Red-faed Ex Deputy CM Sushil Kumar Modi& Bihar BJP Strong man mocks at Nitish Kumar’s Morality, says, the self proclaimed Nitish Babu is not Arvind Kejriwal!
Red-faed Ex Deputy CM & Bihar BJP Strong man mocks at Nitish Kumar’s Morality, says, the self proclaimed Nitish Babu is not Arvind Kejriwal!. If Nitish Kumar had been Arvind Kejriwal, Nitish would not have souight support from corrupt Congress & RJD said Sushil Kumar Modi
Former deputy CM Sushil Kumar Modi (SuMo) said on Saturday that CM-designate Nitish Kumar owed to the people of the state a serial apology for a number of political mistakes that he made after winning the assembly elections for a second time in November 2010.SuMo said Nitish has already apologized to the people of the state for tendering resignation after the parliamentary elections, in which his party JD (U) could win only two of the 40 parliamentary seats in the state.He said Nitish, however, has committed five other mistakes, for which he should also tender public apology. According to him, people of the state had given a massive mandate to run the affairs of the state and take the Bihar turnaround story forward, but he, by breaking the state NDA government, had committed the first major mistake.”Nitish, in fact, insulted the popular mandate when he broke the BJP-JD(U) alliance,” SuMo said, adding he forged alliance with RJD chief Lalu Prasad even as the mandate given to him was to stall the return of Lalu.Subsequently, during the parliamentary elections, Nitish tried to create obstacles in the way of the then PM candidate of the BJP Narendra Modi, who wanted to give a strong government at the Centre, SuMo said, and added that even though Nitish came as a cropper in his bid, he owes an apology to the people of the state.In his bid to wrest power from now caretaker CM Jitan Ram Manjhi, Nitish forced Speaker Uday Narayan Choudhary to take unconstitutional steps, he said, adding he also made unbecoming remarks against governor K N Tripathi. These were two instances of insulting the constitutional posts, which also require an apology from him.On the other hand, BJP national spokesman and former Bhagalpur MP Shahnawaz Hussain said that Nitish, who had campaigned actively against Lalu and declaration of the President’s rule during his ‘Nyaya Yatra’ in March 2005, had now ensured the return of Lalu and his party to power in the state after around 10 years.”The new government that Nitish would lead will not be only of him, but Nitish-Lalu rule for all practical purposes,” Shahnawaz said.Meanwhile, the state BJP felicitated Union minister for skill development Rajiv Pratap Rudy for flying the Sukhoi plane. Shahnawaz said he is the only Union minister and only Bihari to have achieved this feat.The gravity of power in Delhi rests at 7 RCR – Race Course Road, the prime minister’s residence. In Patna, the new centre of power is 7 CR – Circular Road, Nitish Kumar’s residence. The physical distance between these two power centres is 1031 km. But the political distance between the residents of these two famous addresses is infinite.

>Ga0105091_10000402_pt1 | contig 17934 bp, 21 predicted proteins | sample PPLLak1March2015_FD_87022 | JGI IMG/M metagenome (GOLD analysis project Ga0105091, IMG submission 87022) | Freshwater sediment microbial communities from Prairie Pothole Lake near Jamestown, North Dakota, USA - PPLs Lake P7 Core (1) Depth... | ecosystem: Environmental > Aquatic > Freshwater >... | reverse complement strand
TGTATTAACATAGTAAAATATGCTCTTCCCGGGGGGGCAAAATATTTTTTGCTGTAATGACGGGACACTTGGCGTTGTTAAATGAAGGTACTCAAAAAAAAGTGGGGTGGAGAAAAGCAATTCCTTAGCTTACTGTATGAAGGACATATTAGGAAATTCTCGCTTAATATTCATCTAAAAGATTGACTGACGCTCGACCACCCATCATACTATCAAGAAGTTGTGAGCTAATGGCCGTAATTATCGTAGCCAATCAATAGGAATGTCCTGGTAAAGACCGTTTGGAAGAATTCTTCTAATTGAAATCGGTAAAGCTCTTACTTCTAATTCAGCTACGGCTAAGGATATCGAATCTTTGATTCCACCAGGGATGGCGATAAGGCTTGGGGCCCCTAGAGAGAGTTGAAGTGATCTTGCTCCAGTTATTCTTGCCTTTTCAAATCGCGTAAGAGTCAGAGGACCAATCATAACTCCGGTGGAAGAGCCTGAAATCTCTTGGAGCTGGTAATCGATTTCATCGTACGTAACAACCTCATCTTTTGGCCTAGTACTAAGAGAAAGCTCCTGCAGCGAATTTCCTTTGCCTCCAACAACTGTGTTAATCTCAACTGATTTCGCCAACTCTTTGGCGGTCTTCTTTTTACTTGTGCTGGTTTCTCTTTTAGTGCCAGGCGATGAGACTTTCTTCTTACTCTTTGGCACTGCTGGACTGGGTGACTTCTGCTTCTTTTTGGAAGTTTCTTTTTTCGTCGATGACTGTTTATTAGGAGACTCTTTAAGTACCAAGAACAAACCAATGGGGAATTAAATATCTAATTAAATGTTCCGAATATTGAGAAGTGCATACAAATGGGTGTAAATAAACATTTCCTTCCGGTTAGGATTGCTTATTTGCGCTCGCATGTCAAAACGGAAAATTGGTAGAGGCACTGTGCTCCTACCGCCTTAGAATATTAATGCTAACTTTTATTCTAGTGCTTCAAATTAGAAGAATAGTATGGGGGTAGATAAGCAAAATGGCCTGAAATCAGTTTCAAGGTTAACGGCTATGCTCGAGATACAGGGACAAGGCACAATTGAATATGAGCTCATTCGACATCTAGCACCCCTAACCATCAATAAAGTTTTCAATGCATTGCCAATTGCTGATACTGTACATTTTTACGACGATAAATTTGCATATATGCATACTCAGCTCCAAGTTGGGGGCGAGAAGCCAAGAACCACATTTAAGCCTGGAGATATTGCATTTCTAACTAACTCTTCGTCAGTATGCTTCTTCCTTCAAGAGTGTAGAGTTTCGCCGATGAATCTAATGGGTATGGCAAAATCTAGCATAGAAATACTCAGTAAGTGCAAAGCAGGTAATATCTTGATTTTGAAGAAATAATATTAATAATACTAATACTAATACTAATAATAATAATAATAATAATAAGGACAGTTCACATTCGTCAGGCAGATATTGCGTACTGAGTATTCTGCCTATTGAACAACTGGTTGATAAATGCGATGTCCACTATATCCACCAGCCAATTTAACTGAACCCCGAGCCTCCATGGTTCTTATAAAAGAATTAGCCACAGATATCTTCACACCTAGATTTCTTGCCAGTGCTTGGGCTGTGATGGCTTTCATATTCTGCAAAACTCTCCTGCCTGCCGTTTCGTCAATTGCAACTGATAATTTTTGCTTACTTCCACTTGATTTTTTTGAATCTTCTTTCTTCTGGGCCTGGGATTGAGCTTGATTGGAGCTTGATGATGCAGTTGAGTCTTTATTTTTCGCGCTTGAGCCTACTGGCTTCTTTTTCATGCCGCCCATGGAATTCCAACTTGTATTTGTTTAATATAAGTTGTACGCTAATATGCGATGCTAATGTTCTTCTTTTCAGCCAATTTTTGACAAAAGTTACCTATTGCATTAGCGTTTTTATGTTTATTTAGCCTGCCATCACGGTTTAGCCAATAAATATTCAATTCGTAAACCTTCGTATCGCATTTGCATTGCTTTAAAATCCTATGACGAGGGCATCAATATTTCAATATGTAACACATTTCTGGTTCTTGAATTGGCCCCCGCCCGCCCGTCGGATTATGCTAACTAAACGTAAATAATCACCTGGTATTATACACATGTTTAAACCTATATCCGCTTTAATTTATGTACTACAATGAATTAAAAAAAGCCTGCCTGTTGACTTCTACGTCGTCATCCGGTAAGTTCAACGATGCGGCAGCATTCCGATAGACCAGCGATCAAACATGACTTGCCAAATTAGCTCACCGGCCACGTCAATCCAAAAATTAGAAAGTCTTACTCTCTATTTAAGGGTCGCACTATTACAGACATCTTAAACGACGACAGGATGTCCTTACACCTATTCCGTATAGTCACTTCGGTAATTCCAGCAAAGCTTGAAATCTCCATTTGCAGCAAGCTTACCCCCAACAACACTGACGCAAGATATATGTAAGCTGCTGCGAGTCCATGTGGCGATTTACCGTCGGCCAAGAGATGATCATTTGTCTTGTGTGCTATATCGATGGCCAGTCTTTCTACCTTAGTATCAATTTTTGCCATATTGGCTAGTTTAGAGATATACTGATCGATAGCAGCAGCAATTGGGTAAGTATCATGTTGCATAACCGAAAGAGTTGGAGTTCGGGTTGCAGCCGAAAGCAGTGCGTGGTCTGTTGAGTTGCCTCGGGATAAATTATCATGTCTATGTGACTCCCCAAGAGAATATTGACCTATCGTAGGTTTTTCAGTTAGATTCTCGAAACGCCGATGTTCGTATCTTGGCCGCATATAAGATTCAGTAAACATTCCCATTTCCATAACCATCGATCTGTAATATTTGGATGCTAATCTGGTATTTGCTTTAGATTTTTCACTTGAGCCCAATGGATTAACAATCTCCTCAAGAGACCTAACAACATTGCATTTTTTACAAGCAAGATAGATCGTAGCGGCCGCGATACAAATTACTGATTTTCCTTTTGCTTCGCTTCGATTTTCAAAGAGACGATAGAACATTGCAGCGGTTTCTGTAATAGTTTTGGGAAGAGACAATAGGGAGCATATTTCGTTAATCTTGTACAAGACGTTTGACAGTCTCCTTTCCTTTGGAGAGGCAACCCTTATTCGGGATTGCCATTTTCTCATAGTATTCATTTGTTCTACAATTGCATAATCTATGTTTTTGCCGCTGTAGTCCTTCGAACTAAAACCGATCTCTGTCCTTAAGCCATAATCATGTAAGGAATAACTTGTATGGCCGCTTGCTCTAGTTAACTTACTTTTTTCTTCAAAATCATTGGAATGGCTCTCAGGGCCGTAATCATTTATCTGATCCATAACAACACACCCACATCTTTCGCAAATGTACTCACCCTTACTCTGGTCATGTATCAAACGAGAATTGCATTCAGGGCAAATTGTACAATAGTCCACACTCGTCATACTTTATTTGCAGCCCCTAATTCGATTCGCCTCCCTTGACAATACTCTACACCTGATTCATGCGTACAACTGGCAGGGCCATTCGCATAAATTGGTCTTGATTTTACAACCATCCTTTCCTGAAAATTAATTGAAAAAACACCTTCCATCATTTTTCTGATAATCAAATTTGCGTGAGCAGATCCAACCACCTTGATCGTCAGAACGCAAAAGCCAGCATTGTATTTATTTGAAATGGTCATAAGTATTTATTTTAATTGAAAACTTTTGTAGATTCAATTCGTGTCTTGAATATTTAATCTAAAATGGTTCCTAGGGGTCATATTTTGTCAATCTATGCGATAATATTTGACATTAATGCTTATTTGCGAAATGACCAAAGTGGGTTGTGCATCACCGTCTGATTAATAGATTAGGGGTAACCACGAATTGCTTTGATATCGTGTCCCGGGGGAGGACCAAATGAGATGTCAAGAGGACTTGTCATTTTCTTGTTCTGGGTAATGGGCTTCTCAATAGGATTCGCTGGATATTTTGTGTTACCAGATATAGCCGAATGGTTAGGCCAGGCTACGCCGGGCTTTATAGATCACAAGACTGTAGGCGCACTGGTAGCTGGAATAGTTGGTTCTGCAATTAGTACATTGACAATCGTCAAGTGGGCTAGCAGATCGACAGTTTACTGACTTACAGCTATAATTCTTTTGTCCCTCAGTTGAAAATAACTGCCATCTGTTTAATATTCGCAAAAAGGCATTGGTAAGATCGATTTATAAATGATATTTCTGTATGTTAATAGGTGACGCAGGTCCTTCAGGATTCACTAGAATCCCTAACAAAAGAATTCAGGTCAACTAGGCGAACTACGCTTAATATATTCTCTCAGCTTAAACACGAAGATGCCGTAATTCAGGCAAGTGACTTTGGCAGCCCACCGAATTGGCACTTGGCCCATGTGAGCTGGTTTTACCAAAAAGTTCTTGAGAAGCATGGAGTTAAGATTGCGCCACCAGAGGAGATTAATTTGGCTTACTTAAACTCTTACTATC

If Kejriwal can, so can I
In May, Narendra Modi had handed Nitish Kumar the biggest political defeat of his life. His party, the Janta Dal United, had been routed in the Lok Sabha polls, its tally crashing from 20 in 2009 to two in 2014. The JD(U) was in disarray, critics within were clamouring for Nitish’s head. “Sushasan Babu” as he was called, took moral responsibility and stepped down. Nitish couldn’t reconcile to the scale of the defeat and that too at the hands of his arch-nemesis, the man over whose elevation he had split his party’s 17-year alliance with the BJP. His famed social engineering formula of bringing together the Extremely Backward Castes (EBCs) had flopped. Even the Muslims of Bihar had not rallied around Nitish. Shoulders drooping, morale crushed, it seemed the end of the political road for a man who had tried to remove the so-called stigma of being a “Bihari”.